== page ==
Long road to parking reform

A typical example of Rye's parking problems where a car prevents a bus from turning the corner into Landgate

The long and slow process of introducing Civil Parking Enforcement (CPE) in Rye has taken another step closer. At a recent stakeholder meeting, Rother District Council (RDC) brought together a range of groups, including Rye town councillors, to discuss and agree a way to tackle illegal parking across the district.
Attendees at the meeting were posed the three questions, previously covered in Rye News, relating to the introduction of CPE and who should cover the cost of parking.
The meeting heard that the introduction of CPE could take approximately 18 to 24 months to apply for and implement. The CPE application process will involve East Sussex County Council (ESCC) completing detailed studies across the district, as well as undertaking a consultation exercise with the public/relevant organisations where all forms of parking options would be considered, for example road markings, payment machines and permit schemes.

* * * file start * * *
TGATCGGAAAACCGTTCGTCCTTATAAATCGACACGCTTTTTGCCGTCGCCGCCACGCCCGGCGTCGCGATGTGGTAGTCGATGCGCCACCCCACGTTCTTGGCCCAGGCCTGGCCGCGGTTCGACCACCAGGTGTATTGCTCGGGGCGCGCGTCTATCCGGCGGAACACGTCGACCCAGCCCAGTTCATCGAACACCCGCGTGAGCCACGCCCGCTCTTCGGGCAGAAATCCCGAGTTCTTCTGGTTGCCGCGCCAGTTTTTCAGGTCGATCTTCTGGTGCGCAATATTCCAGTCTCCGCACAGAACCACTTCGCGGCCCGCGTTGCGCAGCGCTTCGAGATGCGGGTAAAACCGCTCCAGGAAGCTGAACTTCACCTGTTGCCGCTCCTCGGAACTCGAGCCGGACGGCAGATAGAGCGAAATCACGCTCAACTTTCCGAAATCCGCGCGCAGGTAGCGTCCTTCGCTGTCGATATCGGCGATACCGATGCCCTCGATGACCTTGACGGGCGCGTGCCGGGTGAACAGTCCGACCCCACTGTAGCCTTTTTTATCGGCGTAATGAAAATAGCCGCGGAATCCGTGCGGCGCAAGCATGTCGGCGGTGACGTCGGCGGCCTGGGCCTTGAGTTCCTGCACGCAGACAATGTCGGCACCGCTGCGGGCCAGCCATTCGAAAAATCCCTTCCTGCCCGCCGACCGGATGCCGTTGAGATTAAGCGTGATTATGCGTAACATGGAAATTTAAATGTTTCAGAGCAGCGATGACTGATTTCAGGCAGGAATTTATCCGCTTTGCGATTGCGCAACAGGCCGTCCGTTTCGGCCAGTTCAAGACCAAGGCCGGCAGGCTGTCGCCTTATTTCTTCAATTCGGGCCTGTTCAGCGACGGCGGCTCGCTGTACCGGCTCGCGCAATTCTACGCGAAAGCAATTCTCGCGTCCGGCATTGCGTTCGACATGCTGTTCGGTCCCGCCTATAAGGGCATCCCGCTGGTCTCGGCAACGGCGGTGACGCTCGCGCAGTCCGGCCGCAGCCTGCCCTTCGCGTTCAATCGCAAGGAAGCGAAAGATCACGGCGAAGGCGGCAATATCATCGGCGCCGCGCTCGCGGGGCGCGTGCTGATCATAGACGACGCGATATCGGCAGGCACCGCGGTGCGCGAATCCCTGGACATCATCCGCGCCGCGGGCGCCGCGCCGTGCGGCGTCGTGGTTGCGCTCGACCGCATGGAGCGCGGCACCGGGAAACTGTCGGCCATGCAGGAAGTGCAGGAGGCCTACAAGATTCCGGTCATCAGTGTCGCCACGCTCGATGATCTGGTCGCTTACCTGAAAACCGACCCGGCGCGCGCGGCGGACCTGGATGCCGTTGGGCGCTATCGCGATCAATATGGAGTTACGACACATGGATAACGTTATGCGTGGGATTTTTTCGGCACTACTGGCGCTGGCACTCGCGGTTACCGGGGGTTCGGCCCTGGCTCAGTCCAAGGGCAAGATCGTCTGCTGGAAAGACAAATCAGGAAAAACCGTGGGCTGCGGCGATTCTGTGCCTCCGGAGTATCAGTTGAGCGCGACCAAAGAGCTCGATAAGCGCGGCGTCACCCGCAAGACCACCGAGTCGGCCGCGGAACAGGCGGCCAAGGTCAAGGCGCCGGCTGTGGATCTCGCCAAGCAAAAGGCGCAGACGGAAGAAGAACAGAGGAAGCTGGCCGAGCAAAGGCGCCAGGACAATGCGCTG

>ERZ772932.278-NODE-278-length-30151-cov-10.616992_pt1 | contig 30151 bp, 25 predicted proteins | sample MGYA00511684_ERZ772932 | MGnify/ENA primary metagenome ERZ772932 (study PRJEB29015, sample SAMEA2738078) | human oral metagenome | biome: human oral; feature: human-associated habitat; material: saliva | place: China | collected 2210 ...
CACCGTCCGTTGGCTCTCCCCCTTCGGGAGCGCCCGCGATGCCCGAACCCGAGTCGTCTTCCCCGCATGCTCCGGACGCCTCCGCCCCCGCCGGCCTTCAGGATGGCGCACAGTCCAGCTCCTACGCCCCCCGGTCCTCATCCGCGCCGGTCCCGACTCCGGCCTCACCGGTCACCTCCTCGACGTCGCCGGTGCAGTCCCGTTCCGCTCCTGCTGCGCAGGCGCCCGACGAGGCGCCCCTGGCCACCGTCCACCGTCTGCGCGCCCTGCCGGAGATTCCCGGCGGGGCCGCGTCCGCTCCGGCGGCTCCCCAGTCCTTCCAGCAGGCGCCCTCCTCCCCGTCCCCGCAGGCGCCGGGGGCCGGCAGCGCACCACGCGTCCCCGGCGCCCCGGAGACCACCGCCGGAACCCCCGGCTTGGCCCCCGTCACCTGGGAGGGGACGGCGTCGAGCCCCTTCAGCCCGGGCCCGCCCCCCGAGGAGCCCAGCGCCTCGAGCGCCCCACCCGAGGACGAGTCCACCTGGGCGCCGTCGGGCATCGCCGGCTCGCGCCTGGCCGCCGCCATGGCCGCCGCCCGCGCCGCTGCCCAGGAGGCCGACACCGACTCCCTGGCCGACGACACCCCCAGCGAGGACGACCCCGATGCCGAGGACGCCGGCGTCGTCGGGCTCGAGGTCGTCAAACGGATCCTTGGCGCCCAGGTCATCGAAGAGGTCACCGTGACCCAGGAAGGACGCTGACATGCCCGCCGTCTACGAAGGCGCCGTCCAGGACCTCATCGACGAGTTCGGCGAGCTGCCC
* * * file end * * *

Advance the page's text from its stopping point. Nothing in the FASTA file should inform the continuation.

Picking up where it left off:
The meeting heard that it would be important to design a fair scheme that was self-financing and that all fees and charges would be annually reviewed. It was also thought important that parking charges should be affordable and relate to local wages and offer a number of different ways to pay – such as via contactless or smartphone/app payments.
The meeting agreed that road markings would need to be refreshed in places, especially where double yellow lines have faded, and that all car-park signage be reviewed and updated, particularly directing drivers to long-stay and little-used car parks such as at Gibbet Marsh.
Attendees agreed that it was important to discourage all-day on street parking, unless with a valid permit. ESCC confirmed that time restrictions could be introduced, adaptations/adjustments made to suit specific locations, and that parking displacement would be monitored and annually reviewed.
Sussex Police would continue to enforce dangerous parking infringements, subject to available resources, in the run-up to the introduction of CPE, although as most residents in Rye currently know, this rarely occurs.